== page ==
Book All the Frequent Troubles of Our Days Description/Summary:
The INSTANT New York Times Bestseller A New York Times Book Review Editors’ Choice A New York Times Notable Book A Best Book of the Year: Time, Wall Street Journal, and Publishers Weekly In this “stunning literary achievement,” Donner chronicles the extraordinary life and brutal death of her great-great-aunt Mildred Harnack, the American leader of one of the largest underground resistance groups in Germany during WWII—“a page-turner story of espionage, love and betrayal” (Kai Bird, winner of the Pulitzer Prize for Biography) Born and raised in Milwaukee, Mildred Harnack was twenty-six when she enrolled in a PhD program in Germany and witnessed the meteoric rise of the Nazi party. In 1932, she began holding secret meetings in her apartment—a small band of political activists that by 1940 had grown into the largest underground resistance group in Berlin. She recruited working-class Germans into the resistance, helped Jews escape, plotted acts of sabotage, and collaborated in writing leaflets that denounced Hitler and called for revolution. Her coconspirators circulated through Berlin under the cover of night, slipping the leaflets into mailboxes, public restrooms, phone booths. When the first shots of the Second World War were fired, she became a spy, couriering top-secret intelligence to the Allies. On the eve of her escape to Sweden, she was ambushed by the Gestapo. At a Nazi military court, a panel of five judges sentenced her to six years at a prison camp, but Hitler overruled the decision and ordered her execution. On February 16, 1943, she was strapped to a guillotine and beheaded. Historians identify Mildred Harnack as the only American in the leadership of the German resistance, yet her remarkable story has remained almost unknown until now. Harnack’s great-great-niece Rebecca Donner draws on her extensive archival research in Germany, Russia, England, and the U.S. as well as newly uncovered documents in her family archive to produce this astonishing work of narrative nonfiction. Fusing elements of biography, real-life political thriller, and scholarly detective story, Donner brilliantly interweaves letters, diary entries, notes smuggled out of a Berlin prison, survivors’ testimony, and a trove of declassified intelligence documents into a powerful, epic story, reconstructing the moral courage of an enigmatic woman nearly erased by history.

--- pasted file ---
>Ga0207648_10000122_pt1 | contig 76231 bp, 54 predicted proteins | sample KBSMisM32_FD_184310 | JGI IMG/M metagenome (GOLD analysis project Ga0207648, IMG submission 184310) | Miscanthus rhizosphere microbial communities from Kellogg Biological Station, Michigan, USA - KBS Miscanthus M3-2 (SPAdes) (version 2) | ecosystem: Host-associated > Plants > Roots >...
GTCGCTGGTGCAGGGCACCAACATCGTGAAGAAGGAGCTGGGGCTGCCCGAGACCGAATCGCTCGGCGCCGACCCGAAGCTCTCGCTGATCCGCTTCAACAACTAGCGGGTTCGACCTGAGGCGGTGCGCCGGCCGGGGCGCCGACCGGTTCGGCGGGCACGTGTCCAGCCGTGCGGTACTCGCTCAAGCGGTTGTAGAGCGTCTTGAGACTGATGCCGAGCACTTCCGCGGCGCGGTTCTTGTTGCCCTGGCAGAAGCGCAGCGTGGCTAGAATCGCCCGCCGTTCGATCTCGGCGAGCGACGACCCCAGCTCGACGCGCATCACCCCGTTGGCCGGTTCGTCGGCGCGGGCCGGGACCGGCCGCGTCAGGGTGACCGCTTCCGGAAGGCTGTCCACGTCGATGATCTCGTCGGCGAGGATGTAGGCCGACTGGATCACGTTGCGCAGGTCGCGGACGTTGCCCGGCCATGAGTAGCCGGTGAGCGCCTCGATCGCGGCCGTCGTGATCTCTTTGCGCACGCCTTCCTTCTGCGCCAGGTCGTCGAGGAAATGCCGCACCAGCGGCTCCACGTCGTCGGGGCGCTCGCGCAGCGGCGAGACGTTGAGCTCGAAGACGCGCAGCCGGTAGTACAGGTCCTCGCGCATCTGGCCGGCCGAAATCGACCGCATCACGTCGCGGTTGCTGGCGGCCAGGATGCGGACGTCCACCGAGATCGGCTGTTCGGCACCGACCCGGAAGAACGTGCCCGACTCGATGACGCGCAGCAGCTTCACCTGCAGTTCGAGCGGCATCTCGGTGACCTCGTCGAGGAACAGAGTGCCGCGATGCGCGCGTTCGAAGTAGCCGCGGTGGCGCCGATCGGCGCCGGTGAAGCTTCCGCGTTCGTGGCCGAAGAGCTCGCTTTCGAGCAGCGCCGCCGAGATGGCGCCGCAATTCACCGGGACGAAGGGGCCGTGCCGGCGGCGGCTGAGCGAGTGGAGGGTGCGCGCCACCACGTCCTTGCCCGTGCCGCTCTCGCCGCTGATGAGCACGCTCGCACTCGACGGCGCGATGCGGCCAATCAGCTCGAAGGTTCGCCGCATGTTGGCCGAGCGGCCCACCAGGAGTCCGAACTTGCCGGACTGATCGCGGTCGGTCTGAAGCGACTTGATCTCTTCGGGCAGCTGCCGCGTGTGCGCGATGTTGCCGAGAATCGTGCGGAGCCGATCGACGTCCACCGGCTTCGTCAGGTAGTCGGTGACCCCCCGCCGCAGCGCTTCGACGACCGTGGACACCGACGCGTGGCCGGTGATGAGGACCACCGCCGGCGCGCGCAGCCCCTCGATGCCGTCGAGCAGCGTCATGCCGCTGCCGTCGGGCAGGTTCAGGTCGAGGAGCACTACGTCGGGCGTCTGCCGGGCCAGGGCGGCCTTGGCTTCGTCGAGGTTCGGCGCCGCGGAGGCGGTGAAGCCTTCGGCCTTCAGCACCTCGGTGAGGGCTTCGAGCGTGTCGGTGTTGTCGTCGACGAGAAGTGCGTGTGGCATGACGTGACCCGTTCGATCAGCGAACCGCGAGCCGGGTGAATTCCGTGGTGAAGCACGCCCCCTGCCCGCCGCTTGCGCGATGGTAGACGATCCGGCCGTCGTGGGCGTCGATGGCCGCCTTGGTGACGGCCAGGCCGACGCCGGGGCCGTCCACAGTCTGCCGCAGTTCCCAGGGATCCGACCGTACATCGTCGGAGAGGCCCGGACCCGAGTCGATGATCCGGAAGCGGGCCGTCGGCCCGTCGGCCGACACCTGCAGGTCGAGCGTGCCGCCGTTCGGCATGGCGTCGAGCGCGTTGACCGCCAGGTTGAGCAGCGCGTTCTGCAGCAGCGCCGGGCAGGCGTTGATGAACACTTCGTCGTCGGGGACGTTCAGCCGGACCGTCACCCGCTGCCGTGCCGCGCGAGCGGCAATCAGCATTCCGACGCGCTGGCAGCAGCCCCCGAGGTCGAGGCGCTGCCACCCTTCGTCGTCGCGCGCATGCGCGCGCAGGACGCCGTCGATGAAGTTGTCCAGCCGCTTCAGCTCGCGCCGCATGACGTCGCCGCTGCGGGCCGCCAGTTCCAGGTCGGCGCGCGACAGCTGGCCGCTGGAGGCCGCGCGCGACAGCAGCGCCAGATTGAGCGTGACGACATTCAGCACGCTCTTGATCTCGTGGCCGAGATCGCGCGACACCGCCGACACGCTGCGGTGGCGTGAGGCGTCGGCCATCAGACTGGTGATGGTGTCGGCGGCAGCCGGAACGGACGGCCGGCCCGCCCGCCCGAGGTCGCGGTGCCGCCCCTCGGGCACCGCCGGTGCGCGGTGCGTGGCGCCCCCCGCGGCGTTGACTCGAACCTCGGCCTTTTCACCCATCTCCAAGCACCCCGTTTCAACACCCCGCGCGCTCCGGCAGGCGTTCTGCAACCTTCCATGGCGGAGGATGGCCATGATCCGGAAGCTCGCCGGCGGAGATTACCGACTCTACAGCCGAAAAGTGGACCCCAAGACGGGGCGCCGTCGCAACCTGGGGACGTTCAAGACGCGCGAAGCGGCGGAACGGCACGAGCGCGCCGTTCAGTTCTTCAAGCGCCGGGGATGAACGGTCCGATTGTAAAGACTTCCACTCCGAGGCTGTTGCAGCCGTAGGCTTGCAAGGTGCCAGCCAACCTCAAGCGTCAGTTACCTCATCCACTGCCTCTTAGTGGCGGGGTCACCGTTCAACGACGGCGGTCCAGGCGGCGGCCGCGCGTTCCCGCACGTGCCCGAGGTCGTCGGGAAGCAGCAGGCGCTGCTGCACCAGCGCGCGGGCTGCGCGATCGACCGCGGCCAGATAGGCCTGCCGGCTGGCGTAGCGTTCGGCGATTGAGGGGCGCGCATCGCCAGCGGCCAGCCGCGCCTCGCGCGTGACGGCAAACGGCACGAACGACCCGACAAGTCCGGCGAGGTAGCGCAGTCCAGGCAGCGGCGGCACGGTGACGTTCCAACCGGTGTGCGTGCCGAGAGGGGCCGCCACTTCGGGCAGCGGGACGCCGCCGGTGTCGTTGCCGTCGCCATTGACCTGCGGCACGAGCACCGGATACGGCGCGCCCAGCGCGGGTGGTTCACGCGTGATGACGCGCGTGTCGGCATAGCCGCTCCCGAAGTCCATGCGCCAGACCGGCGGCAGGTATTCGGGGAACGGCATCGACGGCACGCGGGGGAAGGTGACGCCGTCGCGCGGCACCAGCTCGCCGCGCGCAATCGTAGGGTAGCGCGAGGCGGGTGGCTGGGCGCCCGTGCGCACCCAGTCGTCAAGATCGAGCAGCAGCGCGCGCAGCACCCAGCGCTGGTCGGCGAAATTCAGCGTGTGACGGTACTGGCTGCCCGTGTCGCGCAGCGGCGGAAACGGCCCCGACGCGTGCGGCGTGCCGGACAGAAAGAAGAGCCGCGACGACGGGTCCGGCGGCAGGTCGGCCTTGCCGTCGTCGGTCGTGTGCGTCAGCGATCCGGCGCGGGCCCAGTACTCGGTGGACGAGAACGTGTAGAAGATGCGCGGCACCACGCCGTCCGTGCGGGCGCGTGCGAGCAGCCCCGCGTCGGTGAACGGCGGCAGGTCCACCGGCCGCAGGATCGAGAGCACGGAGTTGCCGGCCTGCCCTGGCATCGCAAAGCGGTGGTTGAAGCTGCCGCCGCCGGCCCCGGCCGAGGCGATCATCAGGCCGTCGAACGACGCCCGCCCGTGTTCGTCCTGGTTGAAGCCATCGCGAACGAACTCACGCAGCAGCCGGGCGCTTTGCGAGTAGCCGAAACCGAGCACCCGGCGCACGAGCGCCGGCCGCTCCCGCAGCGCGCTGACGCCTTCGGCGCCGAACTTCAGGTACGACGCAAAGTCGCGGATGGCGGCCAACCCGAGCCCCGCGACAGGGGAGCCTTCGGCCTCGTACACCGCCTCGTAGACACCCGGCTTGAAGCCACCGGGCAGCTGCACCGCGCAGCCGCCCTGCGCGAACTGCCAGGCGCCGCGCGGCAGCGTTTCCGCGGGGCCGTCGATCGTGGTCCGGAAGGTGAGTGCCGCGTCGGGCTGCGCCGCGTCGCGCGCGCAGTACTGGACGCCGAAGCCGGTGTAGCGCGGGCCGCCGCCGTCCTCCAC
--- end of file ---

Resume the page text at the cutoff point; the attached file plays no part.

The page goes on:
Book The Other Boleyn Girl (Movie Tie-In) Description/Summary:
The daughters of a ruthlessly ambitious family, Mary and Anne Boleyn are sent to the court of Henry VIII to attract the attention of the king, who first takes Mary as his mistress, in which role she bears him an illegitimate son, and then Anne as his wife. Reprint. 250,000 first printing. (A Columbia Pictures film, written by Peter Morgan, directed by Justin Chadwick, releasing Fall 2007, starring Natalie Portman, Scarlett Johansson, Eric Bana, and others) (Historical Fiction)